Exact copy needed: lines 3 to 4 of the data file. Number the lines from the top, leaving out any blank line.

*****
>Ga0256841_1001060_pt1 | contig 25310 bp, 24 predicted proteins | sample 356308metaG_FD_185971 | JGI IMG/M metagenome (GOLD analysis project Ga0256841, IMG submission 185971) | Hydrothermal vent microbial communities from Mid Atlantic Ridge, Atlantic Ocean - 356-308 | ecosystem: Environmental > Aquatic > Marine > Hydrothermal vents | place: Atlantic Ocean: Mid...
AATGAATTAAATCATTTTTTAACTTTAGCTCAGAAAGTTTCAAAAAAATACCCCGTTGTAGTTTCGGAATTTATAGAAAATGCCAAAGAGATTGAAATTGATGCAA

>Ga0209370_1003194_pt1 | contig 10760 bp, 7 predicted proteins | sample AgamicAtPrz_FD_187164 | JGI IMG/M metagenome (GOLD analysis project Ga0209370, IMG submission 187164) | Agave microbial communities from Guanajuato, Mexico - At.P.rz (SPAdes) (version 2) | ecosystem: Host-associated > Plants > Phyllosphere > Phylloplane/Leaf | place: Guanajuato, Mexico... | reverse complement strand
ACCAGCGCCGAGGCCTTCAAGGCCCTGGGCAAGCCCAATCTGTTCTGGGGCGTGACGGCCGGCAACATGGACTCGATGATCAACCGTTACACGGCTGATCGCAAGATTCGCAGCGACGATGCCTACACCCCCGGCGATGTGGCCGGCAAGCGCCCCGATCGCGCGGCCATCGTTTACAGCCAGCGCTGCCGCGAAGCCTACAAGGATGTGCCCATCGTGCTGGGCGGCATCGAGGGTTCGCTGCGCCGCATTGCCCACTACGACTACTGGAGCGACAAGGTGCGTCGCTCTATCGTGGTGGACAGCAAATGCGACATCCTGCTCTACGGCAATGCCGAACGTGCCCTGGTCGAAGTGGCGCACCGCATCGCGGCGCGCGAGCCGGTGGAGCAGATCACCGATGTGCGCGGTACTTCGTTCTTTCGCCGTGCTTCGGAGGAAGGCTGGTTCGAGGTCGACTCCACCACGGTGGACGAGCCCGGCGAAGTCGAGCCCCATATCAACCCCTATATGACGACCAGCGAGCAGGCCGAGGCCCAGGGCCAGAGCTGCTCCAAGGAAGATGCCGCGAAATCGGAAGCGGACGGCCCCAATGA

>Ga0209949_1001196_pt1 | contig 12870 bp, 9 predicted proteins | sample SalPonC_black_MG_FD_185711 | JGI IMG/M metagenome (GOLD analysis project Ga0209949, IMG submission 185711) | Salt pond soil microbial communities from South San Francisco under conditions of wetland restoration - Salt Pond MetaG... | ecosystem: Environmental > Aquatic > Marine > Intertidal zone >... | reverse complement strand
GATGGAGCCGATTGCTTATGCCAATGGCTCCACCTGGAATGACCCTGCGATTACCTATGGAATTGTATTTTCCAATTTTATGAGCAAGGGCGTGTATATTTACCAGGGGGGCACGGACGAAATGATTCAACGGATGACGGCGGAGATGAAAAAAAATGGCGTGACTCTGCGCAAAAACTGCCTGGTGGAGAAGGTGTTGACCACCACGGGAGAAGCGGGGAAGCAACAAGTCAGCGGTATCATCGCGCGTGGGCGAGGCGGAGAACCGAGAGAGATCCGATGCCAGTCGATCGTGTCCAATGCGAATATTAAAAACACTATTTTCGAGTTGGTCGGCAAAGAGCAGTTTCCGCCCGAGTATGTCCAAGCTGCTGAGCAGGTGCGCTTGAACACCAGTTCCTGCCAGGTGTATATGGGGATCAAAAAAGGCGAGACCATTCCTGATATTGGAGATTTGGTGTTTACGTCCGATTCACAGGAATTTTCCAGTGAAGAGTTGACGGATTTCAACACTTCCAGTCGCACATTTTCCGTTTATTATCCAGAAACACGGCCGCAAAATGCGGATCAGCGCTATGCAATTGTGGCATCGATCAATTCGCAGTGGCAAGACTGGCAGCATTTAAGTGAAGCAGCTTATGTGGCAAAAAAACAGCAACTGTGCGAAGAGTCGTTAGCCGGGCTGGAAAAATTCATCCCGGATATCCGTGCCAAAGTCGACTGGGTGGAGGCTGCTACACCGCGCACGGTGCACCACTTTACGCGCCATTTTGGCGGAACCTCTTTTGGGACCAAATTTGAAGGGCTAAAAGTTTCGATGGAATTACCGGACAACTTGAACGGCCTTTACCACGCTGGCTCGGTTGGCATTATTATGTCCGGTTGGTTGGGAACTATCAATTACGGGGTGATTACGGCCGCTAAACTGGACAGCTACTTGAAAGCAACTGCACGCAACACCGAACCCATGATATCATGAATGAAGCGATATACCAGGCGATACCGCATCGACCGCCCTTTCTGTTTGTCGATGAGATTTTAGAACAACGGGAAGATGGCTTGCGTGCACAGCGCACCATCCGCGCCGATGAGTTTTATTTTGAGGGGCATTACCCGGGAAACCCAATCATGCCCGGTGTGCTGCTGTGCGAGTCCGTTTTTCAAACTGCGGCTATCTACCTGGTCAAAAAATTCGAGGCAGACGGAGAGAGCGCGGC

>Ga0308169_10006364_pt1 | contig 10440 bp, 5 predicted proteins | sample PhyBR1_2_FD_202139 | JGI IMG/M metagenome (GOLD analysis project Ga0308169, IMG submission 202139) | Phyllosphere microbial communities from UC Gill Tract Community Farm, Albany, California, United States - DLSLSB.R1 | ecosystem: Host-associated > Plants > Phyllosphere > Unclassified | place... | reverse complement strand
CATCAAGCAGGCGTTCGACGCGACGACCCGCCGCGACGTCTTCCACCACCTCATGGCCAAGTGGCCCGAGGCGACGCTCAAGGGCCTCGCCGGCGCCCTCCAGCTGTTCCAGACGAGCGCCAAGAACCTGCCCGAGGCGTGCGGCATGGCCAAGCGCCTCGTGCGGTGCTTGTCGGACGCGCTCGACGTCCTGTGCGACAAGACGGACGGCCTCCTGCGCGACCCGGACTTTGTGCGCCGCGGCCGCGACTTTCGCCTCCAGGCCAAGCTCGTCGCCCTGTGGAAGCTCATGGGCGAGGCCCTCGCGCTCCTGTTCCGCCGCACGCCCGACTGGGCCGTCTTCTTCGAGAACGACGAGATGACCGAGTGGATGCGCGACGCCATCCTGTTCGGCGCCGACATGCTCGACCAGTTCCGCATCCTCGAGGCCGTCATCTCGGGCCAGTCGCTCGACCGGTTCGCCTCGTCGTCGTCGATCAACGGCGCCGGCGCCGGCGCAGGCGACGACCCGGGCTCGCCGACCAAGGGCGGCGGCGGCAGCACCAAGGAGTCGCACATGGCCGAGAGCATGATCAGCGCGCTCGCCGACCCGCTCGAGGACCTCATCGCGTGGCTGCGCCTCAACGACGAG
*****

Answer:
>Ga0209370_1003194_pt1 | contig 10760 bp, 7 predicted proteins | sample AgamicAtPrz_FD_187164 | JGI IMG/M metagenome (GOLD analysis project Ga0209370, IMG submission 187164) | Agave microbial communities from Guanajuato, Mexico - At.P.rz (SPAdes) (version 2) | ecosystem: Host-associated > Plants > Phyllosphere > Phylloplane/Leaf | place: Guanajuato, Mexico... | reverse complement strand
ACCAGCGCCGAGGCCTTCAAGGCCCTGGGCAAGCCCAATCTGTTCTGGGGCGTGACGGCCGGCAACATGGACTCGATGATCAACCGTTACACGGCTGATCGCAAGATTCGCAGCGACGATGCCTACACCCCCGGCGATGTGGCCGGCAAGCGCCCCGATCGCGCGGCCATCGTTTACAGCCAGCGCTGCCGCGAAGCCTACAAGGATGTGCCCATCGTGCTGGGCGGCATCGAGGGTTCGCTGCGCCGCATTGCCCACTACGACTACTGGAGCGACAAGGTGCGTCGCTCTATCGTGGTGGACAGCAAATGCGACATCCTGCTCTACGGCAATGCCGAACGTGCCCTGGTCGAAGTGGCGCACCGCATCGCGGCGCGCGAGCCGGTGGAGCAGATCACCGATGTGCGCGGTACTTCGTTCTTTCGCCGTGCTTCGGAGGAAGGCTGGTTCGAGGTCGACTCCACCACGGTGGACGAGCCCGGCGAAGTCGAGCCCCATATCAACCCCTATATGACGACCAGCGAGCAGGCCGAGGCCCAGGGCCAGAGCTGCTCCAAGGAAGATGCCGCGAAATCGGAAGCGGACGGCCCCAATGA